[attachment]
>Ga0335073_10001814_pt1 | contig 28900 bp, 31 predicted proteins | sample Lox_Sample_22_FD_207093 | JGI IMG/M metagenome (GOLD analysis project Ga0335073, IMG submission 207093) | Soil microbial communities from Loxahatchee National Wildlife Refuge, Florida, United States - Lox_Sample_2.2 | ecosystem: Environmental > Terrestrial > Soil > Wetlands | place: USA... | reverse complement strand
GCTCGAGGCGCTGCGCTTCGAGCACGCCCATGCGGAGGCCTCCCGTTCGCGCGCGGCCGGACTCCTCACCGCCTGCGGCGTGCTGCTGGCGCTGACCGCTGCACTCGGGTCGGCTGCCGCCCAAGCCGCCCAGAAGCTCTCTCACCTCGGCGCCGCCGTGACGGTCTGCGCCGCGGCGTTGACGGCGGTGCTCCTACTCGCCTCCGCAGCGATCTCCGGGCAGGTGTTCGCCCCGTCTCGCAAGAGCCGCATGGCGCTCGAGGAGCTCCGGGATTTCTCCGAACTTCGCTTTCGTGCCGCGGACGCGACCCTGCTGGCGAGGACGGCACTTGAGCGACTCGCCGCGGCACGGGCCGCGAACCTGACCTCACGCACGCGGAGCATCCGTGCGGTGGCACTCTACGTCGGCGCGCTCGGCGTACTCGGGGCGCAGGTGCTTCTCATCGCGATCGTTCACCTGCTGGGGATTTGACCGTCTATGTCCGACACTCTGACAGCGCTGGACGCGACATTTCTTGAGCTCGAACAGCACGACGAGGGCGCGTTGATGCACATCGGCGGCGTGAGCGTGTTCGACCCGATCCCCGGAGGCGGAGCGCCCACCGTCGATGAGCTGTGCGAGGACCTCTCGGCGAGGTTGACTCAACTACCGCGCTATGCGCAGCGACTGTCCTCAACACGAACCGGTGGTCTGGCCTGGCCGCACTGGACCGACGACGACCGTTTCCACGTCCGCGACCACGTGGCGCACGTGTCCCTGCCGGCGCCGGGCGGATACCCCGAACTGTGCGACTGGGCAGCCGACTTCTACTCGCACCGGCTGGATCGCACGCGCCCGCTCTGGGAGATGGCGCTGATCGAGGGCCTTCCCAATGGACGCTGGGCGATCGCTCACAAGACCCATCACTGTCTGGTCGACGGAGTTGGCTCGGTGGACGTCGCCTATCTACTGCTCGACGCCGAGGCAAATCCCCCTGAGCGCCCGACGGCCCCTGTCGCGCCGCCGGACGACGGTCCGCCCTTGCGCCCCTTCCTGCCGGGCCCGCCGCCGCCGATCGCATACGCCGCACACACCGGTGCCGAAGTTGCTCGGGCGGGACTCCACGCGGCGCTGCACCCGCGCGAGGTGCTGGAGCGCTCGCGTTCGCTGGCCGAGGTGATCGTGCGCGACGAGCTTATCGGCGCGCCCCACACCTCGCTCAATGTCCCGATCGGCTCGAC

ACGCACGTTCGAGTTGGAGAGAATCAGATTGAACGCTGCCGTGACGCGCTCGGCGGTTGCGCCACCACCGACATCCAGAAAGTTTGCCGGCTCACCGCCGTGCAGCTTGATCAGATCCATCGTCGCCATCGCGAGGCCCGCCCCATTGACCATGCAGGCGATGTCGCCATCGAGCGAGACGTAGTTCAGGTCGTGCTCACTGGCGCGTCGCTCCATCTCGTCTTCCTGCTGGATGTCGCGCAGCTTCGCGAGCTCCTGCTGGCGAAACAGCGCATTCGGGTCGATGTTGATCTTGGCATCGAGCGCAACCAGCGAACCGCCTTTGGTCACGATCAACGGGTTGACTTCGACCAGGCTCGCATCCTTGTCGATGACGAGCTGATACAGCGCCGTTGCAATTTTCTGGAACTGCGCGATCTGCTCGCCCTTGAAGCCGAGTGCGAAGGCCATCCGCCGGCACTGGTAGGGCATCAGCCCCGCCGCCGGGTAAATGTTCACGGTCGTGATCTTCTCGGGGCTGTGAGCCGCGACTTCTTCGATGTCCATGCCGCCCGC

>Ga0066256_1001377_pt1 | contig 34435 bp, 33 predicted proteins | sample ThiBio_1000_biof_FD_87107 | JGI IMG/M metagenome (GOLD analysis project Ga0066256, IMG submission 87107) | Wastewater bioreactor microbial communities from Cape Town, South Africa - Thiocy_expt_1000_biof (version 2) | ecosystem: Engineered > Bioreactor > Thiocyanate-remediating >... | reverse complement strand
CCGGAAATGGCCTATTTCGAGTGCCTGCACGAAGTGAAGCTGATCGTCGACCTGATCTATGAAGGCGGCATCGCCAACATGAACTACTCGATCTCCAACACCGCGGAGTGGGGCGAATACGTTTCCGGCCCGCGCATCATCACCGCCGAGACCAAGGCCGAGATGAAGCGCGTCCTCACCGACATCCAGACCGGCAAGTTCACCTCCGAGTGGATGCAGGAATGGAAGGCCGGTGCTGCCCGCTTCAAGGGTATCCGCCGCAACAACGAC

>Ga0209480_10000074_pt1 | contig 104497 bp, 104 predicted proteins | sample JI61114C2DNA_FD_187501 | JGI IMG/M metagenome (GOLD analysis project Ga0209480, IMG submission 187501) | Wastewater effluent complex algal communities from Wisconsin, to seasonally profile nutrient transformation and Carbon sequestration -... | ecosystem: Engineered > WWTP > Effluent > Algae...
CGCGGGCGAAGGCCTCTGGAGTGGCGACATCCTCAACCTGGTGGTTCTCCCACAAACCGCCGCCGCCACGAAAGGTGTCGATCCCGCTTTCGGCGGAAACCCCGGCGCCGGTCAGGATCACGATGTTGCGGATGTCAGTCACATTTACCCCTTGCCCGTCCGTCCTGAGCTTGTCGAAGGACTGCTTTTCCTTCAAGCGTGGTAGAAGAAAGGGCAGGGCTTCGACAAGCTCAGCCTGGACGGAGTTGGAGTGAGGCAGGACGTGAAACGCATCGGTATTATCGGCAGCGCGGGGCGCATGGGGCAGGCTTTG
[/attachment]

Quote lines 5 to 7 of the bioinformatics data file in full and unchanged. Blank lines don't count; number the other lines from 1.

CCGGAAATGGCCTATTTCGAGTGCCTGCACGAAGTGAAGCTGATCGTCGACCTGATCTATGAAGGCGGCATCGCCAACATGAACTACTCGATCTCCAACACCGCGGAGTGGGGCGAATACGTTTCCGGCCCGCGCATCATCACCGCCGAGACCAAGGCCGAGATGAAGCGCGTCCTCACCGACATCCAGACCGGCAAGTTCACCTCCGAGTGGATGCAGGAATGGAAGGCCGGTGCTGCCCGCTTCAAGGGTATCCGCCGCAACAACGAC

>Ga0209480_10000074_pt1 | contig 104497 bp, 104 predicted proteins | sample JI61114C2DNA_FD_187501 | JGI IMG/M metagenome (GOLD analysis project Ga0209480, IMG submission 187501) | Wastewater effluent complex algal communities from Wisconsin, to seasonally profile nutrient transformation and Carbon sequestration -... | ecosystem: Engineered > WWTP > Effluent > Algae...
CGCGGGCGAAGGCCTCTGGAGTGGCGACATCCTCAACCTGGTGGTTCTCCCACAAACCGCCGCCGCCACGAAAGGTGTCGATCCCGCTTTCGGCGGAAACCCCGGCGCCGGTCAGGATCACGATGTTGCGGATGTCAGTCACATTTACCCCTTGCCCGTCCGTCCTGAGCTTGTCGAAGGACTGCTTTTCCTTCAAGCGTGGTAGAAGAAAGGGCAGGGCTTCGACAAGCTCAGCCTGGACGGAGTTGGAGTGAGGCAGGACGTGAAACGCATCGGTATTATCGGCAGCGCGGGGCGCATGGGGCAGGCTTTG